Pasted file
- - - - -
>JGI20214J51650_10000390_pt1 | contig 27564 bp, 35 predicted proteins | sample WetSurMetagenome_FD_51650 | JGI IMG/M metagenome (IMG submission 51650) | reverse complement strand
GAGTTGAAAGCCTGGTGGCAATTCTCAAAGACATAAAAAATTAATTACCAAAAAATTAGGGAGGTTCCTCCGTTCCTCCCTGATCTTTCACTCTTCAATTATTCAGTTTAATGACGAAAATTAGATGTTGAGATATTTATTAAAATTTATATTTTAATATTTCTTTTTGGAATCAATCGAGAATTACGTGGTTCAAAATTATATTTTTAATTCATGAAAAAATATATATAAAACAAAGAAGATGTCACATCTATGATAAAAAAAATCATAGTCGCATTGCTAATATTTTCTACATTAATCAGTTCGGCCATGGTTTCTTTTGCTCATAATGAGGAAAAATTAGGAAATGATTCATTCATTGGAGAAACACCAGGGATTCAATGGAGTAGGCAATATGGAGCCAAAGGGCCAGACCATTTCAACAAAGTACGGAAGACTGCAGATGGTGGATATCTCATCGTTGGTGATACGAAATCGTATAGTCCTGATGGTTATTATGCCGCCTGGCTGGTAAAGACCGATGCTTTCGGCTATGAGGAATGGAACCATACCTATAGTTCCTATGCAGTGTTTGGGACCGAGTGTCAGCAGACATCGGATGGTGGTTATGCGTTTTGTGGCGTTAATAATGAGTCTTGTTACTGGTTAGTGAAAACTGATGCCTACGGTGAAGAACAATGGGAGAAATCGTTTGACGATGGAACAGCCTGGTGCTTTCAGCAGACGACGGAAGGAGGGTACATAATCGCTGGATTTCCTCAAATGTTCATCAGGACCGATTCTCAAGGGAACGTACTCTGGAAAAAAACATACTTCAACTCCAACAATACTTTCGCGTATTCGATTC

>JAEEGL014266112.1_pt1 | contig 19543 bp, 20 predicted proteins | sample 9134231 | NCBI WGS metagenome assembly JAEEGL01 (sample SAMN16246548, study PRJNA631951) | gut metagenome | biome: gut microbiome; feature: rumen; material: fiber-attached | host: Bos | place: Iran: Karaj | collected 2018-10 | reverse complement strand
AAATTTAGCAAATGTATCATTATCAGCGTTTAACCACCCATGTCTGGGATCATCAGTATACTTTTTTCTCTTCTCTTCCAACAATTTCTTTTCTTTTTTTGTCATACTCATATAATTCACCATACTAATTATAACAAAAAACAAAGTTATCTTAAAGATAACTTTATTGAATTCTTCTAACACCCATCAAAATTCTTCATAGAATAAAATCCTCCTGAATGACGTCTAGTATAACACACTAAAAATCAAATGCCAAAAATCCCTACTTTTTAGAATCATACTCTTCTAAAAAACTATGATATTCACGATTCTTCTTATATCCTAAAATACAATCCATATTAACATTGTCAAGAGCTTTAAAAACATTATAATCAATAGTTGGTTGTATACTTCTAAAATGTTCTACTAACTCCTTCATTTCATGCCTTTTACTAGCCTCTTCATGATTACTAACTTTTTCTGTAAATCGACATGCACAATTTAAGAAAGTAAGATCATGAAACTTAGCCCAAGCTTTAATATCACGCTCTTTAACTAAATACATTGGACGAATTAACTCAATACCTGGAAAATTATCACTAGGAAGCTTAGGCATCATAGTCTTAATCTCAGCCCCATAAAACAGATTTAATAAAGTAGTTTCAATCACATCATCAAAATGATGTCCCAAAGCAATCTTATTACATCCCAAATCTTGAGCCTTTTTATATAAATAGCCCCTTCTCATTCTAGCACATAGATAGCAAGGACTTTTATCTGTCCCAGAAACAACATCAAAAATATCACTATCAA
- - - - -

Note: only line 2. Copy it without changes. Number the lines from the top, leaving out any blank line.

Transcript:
GAGTTGAAAGCCTGGTGGCAATTCTCAAAGACATAAAAAATTAATTACCAAAAAATTAGGGAGGTTCCTCCGTTCCTCCCTGATCTTTCACTCTTCAATTATTCAGTTTAATGACGAAAATTAGATGTTGAGATATTTATTAAAATTTATATTTTAATATTTCTTTTTGGAATCAATCGAGAATTACGTGGTTCAAAATTATATTTTTAATTCATGAAAAAATATATATAAAACAAAGAAGATGTCACATCTATGATAAAAAAAATCATAGTCGCATTGCTAATATTTTCTACATTAATCAGTTCGGCCATGGTTTCTTTTGCTCATAATGAGGAAAAATTAGGAAATGATTCATTCATTGGAGAAACACCAGGGATTCAATGGAGTAGGCAATATGGAGCCAAAGGGCCAGACCATTTCAACAAAGTACGGAAGACTGCAGATGGTGGATATCTCATCGTTGGTGATACGAAATCGTATAGTCCTGATGGTTATTATGCCGCCTGGCTGGTAAAGACCGATGCTTTCGGCTATGAGGAATGGAACCATACCTATAGTTCCTATGCAGTGTTTGGGACCGAGTGTCAGCAGACATCGGATGGTGGTTATGCGTTTTGTGGCGTTAATAATGAGTCTTGTTACTGGTTAGTGAAAACTGATGCCTACGGTGAAGAACAATGGGAGAAATCGTTTGACGATGGAACAGCCTGGTGCTTTCAGCAGACGACGGAAGGAGGGTACATAATCGCTGGATTTCCTCAAATGTTCATCAGGACCGATTCTCAAGGGAACGTACTCTGGAAAAAAACATACTTCAACTCCAACAATACTTTCGCGTATTCGATTC